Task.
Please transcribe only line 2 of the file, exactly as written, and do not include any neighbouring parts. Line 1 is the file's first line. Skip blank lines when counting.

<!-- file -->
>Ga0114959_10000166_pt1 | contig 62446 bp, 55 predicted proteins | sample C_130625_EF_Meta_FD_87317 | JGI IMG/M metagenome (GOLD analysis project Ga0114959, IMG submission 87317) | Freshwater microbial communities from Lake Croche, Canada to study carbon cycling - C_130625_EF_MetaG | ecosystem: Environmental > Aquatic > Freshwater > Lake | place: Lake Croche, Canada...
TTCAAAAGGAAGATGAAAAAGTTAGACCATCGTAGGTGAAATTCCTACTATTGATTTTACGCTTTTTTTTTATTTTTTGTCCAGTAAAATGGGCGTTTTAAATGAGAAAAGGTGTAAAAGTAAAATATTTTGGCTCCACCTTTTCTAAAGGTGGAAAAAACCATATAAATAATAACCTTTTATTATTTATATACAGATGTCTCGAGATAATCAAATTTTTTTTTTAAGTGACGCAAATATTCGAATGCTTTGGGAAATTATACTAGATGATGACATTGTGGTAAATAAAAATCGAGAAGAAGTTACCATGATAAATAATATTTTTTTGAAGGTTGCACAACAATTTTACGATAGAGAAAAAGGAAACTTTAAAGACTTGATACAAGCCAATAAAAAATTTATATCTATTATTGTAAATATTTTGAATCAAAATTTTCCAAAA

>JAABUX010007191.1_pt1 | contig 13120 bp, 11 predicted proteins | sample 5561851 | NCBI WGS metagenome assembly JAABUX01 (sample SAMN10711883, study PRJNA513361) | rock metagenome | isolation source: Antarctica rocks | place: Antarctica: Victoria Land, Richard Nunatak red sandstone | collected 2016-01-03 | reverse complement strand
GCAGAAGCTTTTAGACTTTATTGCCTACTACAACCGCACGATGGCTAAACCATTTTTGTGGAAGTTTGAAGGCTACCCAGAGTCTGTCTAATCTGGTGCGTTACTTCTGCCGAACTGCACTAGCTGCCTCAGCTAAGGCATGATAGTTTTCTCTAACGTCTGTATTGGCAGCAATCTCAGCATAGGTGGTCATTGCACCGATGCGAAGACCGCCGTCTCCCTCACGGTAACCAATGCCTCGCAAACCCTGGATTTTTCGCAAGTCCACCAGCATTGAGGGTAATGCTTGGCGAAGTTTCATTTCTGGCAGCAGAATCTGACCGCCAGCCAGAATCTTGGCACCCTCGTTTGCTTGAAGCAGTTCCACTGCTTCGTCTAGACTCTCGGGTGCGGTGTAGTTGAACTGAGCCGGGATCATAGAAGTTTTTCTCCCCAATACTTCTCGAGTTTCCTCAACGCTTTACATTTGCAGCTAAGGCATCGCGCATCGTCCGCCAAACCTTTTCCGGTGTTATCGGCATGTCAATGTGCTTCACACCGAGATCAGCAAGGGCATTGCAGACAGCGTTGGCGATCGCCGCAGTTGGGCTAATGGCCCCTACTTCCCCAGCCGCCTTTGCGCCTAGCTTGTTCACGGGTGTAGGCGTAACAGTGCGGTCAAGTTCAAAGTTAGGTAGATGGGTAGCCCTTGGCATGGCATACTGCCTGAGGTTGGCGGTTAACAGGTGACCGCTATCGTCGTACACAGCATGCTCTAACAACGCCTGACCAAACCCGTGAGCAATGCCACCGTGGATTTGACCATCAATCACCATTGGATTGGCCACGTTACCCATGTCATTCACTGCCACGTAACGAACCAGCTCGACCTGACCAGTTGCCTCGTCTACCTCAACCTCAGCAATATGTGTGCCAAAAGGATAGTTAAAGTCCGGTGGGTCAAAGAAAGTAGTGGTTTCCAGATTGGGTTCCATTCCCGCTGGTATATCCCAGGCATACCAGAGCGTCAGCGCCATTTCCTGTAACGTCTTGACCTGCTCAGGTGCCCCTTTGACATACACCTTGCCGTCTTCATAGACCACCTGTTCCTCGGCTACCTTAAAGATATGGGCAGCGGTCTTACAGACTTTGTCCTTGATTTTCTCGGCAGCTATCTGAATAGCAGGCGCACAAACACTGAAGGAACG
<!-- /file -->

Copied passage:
TTCAAAAGGAAGATGAAAAAGTTAGACCATCGTAGGTGAAATTCCTACTATTGATTTTACGCTTTTTTTTTATTTTTTGTCCAGTAAAATGGGCGTTTTAAATGAGAAAAGGTGTAAAAGTAAAATATTTTGGCTCCACCTTTTCTAAAGGTGGAAAAAACCATATAAATAATAACCTTTTATTATTTATATACAGATGTCTCGAGATAATCAAATTTTTTTTTTAAGTGACGCAAATATTCGAATGCTTTGGGAAATTATACTAGATGATGACATTGTGGTAAATAAAAATCGAGAAGAAGTTACCATGATAAATAATATTTTTTTGAAGGTTGCACAACAATTTTACGATAGAGAAAAAGGAAACTTTAAAGACTTGATACAAGCCAATAAAAAATTTATATCTATTATTGTAAATATTTTGAATCAAAATTTTCCAAAA